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Physical Development

Fine Motor and Gross Motor Skills Development

The human body is capable of moving in many different ways and positions. Simple daily physical routines like brushing one's teeth or taking a walk requires the movement and control of various muscle groups and connective tissue that surrounds the human skeleton. Like all mammals, humans are not born with the necessary skills needed to move in a goal directed manner. Motor skills are learned and developed overtime throughout a persons lifespan and can be influenced either positively or negatively, depending on the situation (Auger and Rich, 2007). If a student fails to develop simple motor control by a certain age or shows poor limb coordination, balance, or posture, due to a lack of stimulation at home or at school, it is the teachers responsibility to target the student's physical weaknesses and devise specialized strategies that can enhance the students physical performance.

Dexterity is helpful when knitting

Figure 1. Dexterity is helpful when knitting. 

Soccer Player

Figure 2. Playing physical sports can help develop one's balance and coordination (gross motor muscle control).

There are two types of motor skills: gross motor and fine motor skills. It has been noted that large muscles generally grow faster than the smaller ones during a child's growth period. Thus, gross motor development is sometimes considered the foundation for other areas of development, including fine motor skills. Gross motor skills are developed, improved, and better controlled throughout early childhood (Auger and Rich, 2007). They include movements like crawling, sitting, running, and jumping, which come from large muscle groups, and require balance and coordination (Figure 2). On the contrary, fine motor skills have more to do with precision and the use of smaller muscles groups to do more delicate tasks, such handwriting, cutter paper with scissors, or painting. It includes the ability to manipulate small objects with their hands and fingers (known as dexterity), similar to putting together pieces of a puzzle, in coordination with the eyes  (Auger and Rich, 2007) (Figure 1). It also important to note that during late adolescence, muscle growth continues in boys because of androgen production; therefore, it is natural for males to be clumsier than females (Cox et al., 2002).

Various activities that can help stimulate fine motor and gross motor development

Figure 3. Various activities that can help stimulate fine motor and gross motor development.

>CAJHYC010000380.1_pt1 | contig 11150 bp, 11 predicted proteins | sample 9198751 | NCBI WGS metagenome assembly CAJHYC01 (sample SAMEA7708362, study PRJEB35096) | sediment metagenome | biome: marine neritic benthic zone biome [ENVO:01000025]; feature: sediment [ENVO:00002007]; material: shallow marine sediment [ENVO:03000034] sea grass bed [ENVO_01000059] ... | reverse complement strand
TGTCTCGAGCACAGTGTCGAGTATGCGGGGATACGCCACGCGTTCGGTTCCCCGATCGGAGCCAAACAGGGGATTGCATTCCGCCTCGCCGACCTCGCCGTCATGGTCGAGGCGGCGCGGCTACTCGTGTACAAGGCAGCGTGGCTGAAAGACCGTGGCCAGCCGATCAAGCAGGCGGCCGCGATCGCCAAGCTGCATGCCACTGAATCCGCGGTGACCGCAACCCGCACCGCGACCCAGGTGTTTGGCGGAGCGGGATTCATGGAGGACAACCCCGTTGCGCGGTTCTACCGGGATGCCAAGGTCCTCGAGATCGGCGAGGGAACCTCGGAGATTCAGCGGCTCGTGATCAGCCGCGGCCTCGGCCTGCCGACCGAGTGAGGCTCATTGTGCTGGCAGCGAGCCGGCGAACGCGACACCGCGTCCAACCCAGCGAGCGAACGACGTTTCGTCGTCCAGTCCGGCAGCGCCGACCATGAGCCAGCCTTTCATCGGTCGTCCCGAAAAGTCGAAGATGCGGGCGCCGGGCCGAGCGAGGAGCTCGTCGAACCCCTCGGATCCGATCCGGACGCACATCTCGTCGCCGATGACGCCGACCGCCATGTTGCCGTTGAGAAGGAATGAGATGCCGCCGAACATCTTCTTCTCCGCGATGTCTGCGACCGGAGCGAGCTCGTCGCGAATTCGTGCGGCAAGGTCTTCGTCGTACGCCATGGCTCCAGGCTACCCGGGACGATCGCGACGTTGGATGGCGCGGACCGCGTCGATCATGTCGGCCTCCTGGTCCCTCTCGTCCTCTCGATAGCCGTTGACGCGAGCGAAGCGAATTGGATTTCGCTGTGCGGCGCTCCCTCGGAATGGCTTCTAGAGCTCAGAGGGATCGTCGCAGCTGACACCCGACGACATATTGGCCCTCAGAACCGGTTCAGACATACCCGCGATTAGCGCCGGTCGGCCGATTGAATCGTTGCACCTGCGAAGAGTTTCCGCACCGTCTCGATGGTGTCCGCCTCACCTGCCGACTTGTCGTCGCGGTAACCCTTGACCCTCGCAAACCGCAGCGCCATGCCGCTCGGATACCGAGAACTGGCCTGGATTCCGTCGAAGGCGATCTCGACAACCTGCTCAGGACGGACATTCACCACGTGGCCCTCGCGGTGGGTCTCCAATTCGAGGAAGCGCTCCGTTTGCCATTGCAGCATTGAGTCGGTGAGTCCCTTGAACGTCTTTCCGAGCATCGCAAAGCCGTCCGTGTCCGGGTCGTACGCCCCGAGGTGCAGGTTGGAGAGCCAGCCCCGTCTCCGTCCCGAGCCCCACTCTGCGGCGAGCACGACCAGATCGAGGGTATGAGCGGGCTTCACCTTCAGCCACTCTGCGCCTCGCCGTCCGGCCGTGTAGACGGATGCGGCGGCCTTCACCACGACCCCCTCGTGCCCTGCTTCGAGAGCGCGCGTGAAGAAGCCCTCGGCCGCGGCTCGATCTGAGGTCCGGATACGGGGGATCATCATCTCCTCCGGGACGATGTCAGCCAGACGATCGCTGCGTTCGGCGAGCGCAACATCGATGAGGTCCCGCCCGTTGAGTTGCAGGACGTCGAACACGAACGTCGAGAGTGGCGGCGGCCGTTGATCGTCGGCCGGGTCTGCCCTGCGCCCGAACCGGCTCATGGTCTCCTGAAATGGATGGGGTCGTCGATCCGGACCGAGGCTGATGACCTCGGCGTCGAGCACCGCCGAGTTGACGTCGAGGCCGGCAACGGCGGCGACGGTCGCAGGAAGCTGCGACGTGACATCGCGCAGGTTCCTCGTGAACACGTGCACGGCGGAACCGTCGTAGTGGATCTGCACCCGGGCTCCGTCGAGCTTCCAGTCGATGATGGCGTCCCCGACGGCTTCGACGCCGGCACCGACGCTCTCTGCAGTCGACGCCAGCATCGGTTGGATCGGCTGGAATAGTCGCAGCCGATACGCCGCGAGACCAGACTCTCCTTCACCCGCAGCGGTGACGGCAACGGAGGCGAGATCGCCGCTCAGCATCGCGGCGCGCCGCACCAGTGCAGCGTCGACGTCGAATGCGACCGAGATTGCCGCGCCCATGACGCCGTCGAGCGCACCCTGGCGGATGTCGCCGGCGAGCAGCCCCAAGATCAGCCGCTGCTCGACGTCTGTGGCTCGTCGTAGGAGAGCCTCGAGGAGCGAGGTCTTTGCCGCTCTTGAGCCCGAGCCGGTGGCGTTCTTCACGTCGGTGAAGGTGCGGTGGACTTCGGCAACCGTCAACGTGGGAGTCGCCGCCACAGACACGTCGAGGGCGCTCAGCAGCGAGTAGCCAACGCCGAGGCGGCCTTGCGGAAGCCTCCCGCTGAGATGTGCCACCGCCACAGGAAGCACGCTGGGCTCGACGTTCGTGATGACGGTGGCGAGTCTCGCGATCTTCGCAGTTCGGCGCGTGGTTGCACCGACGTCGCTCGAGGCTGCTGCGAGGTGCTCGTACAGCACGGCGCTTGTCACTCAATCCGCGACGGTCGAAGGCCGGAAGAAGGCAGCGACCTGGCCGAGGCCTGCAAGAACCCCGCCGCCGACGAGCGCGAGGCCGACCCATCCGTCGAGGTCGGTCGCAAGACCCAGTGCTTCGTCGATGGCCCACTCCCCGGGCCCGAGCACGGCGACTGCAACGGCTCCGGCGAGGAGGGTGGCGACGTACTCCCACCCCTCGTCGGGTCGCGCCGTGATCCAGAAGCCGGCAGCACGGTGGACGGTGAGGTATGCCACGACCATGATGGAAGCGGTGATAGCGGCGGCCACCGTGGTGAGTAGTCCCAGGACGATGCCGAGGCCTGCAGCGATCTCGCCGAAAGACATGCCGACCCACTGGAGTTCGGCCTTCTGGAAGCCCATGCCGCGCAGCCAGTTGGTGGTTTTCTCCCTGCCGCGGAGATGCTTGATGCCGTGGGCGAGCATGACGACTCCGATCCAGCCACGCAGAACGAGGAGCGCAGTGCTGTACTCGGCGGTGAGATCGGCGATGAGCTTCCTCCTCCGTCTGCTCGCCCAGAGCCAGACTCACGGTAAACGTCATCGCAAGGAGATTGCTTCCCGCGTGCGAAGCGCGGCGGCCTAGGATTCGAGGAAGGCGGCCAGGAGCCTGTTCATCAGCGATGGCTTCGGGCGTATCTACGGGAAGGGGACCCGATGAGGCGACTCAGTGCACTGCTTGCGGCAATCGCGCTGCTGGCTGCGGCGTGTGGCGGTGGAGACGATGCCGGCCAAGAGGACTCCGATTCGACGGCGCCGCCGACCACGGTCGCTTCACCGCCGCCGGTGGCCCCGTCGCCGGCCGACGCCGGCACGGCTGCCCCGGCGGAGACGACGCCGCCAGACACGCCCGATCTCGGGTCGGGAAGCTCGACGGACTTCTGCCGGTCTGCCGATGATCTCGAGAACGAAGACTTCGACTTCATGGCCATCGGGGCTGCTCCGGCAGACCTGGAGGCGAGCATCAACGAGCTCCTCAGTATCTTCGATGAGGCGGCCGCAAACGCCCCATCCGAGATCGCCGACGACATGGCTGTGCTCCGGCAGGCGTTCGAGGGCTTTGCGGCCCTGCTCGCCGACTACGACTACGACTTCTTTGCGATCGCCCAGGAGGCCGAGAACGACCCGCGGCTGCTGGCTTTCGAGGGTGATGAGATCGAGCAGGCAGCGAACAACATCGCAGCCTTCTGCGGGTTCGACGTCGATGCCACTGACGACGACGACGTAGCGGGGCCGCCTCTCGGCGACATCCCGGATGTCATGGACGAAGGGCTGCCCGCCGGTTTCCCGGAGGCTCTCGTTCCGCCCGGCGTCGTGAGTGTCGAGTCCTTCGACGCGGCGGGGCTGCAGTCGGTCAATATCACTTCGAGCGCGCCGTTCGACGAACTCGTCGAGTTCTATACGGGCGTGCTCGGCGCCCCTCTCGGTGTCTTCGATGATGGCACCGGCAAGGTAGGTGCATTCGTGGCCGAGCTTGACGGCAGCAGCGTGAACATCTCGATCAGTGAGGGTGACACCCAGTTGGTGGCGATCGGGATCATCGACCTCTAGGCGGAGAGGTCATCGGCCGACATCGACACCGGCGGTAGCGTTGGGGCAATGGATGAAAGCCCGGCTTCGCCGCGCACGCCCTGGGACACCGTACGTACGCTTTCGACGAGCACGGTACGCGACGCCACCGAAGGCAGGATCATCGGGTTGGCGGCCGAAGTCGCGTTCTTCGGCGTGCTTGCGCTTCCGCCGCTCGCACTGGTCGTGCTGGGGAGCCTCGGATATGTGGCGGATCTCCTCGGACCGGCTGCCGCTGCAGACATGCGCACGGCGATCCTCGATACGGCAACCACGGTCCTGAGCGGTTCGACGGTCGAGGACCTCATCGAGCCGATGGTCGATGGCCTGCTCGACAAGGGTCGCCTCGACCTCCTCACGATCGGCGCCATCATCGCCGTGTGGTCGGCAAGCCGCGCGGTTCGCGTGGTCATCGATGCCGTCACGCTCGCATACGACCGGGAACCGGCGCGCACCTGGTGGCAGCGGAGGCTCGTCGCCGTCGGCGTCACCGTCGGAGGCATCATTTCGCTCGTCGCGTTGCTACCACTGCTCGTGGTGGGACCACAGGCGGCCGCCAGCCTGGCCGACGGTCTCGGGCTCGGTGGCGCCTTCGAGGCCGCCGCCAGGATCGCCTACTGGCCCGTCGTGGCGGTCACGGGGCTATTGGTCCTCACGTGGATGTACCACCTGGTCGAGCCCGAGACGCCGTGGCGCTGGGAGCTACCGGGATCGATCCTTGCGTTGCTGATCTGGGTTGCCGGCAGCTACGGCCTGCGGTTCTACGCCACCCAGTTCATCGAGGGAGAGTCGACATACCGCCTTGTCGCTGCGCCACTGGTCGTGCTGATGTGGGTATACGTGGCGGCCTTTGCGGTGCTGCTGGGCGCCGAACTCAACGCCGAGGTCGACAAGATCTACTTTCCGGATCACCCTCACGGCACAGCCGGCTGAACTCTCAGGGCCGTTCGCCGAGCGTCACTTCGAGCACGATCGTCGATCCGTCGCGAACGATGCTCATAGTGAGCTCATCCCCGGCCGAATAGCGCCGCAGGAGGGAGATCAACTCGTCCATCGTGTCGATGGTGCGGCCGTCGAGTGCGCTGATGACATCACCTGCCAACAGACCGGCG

In order for a teacher to promote and assist students in the development of these skills, they must have a good understanding of the types of activities that will help stimulate these areas of physical growth. For instance, an elementary school teacher may want to include simple activities like painting with different types of brushes, alternating between large, stubby brushes and smaller, finer brushes (Versluys, 2002). This will allow the students to be more precise in their work and to develop a better grip, which is needed for more defined writing. Students who are just starting to learning how to print may experience frustration using a regular pencil. To help the student develop the fine motor skills needed to use a regular pencil, a teacher can assist the child by providing a primary-size pencil. This will help improve their writing, and in turn, assist their self-esteem by providing a sense of accomplishment. Likewise, if a high student feels uncomfortable writing an answer to a question on board because they feel their hand writing is messy, a teacher should also provide the option to have their students respond verbally instead. For younger students, such as preschoolers and kindergarteners, a teacher may encourage students to play with material that is more manipulative, such putting together pieces of a puzzle or molding a sculpture out of play-dough (Versluys, 2002). This will allow them to better develop hand-eye coordination and gain better control over their finger movement. To teach gross motor skills, elementary school teachers can plan their physical education lessons to include activities with greater muscle movement, such as running, dancing, and team sports that promote balance and coordination. High school science teachers can also encourage gross motor development by taking their students out on nature walks. Overall, knowing about these skills will help an educator better understand where there students are coming from, suspect any delays students may be experiencing, and better prepare for lesson plans by adding more time for physical activities.

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